HT:Is a guru necessary?
SD:In the beginning, do whatever you are most comfortable with–meditation, reading scripture, bhajan etc. But eventually, whatever you do by yourself is not enough. It is essential then to follow the path pointed out by a guru.
HT:How does a guru point out the way?
SD: A guru is a teacher and a guide. Just like it is virtually impossible to master any language or any other discipline without a teacher, so it is with the spiritual goal. The true guru has only your good at heart. His love is a microcosm of the infinite divine love. I do have to warn you though that there are many impostors who are out there posing as divine guides, preying on the emotions of unsuspecting seekers, interested only in the size of your wallet.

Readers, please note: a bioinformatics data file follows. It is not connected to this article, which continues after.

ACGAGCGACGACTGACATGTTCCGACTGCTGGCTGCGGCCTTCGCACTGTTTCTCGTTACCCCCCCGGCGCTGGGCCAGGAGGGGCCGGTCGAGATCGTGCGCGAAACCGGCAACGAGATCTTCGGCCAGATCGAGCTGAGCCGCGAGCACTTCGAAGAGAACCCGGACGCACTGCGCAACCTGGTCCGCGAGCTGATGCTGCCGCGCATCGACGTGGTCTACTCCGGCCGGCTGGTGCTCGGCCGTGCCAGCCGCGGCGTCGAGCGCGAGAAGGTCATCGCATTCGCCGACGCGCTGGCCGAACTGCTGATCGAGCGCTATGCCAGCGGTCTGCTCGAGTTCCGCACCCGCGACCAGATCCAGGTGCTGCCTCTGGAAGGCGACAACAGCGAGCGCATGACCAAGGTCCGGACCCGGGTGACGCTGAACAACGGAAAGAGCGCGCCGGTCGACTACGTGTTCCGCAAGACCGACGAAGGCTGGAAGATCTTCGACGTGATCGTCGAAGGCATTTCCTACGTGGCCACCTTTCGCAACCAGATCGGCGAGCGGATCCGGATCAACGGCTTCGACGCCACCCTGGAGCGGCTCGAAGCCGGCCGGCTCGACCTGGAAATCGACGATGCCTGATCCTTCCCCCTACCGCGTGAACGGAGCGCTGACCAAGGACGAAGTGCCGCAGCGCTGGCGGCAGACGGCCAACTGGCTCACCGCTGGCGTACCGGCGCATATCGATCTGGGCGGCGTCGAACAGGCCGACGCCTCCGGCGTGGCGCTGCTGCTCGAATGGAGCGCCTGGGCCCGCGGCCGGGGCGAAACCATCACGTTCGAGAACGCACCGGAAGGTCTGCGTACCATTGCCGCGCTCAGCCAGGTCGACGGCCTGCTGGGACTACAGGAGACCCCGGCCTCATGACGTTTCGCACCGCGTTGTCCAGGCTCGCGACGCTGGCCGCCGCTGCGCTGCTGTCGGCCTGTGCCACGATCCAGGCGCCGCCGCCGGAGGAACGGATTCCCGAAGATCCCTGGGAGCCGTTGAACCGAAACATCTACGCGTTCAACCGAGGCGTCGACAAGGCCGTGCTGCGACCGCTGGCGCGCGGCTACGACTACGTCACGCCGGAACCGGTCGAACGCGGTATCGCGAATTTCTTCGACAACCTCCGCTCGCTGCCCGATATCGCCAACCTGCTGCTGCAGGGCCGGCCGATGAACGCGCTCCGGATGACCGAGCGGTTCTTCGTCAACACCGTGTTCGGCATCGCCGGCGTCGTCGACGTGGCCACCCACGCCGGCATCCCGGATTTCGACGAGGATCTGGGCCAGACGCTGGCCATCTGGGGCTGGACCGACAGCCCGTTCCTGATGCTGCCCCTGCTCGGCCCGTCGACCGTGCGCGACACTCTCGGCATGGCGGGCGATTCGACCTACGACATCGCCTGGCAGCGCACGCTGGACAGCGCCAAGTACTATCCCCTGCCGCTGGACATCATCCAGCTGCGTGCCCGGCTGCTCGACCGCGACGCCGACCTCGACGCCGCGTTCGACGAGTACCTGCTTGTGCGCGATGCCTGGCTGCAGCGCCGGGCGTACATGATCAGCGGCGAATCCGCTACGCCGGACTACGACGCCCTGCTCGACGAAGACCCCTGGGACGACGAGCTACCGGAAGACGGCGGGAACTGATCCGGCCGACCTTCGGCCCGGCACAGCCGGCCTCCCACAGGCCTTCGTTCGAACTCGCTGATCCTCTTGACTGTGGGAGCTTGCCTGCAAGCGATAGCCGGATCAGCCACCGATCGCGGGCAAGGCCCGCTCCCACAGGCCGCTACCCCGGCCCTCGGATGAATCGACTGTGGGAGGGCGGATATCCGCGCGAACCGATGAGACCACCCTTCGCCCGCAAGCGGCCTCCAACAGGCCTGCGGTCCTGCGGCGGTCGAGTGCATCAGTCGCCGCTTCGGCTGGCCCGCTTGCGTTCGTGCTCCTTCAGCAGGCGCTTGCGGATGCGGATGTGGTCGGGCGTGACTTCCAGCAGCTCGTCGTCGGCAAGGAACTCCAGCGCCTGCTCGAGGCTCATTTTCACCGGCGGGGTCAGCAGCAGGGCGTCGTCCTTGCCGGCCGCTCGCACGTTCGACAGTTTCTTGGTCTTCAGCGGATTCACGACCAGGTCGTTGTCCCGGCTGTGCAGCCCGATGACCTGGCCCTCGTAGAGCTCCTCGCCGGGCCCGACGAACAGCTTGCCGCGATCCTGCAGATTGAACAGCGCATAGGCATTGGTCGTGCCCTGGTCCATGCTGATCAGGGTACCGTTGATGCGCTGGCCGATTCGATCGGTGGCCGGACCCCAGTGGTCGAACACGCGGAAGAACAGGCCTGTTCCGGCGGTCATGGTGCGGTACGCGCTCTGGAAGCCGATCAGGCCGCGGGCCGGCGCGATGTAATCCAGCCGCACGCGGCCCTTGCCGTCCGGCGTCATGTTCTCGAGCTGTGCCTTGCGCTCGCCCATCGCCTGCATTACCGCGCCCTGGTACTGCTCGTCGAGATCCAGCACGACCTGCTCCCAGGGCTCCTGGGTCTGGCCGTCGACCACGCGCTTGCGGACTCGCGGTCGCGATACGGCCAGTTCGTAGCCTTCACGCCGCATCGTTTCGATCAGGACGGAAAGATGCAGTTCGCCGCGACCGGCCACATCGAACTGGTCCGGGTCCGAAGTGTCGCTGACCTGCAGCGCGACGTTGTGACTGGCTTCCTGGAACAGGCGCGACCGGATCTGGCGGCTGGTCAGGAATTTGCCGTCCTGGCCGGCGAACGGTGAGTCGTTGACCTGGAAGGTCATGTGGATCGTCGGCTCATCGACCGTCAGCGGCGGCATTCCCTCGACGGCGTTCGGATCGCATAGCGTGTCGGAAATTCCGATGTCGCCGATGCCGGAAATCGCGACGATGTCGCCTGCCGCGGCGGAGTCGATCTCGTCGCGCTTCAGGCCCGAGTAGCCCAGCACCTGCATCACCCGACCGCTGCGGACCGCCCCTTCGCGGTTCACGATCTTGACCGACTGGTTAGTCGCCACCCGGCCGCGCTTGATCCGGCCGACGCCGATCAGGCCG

HT: Should we go out and look for a guru?
SD:You must actively look for your spiritual teacher. Effort really counts. Then pray to the Lord with all your heart that He may come to you in the form of a guru.
HT:It seems like whenever one tries to meditate, the mind wanders all the more. Do you have any solutions?
SD: If your mind wanders, follow along with it, only just remember to take the Lord along.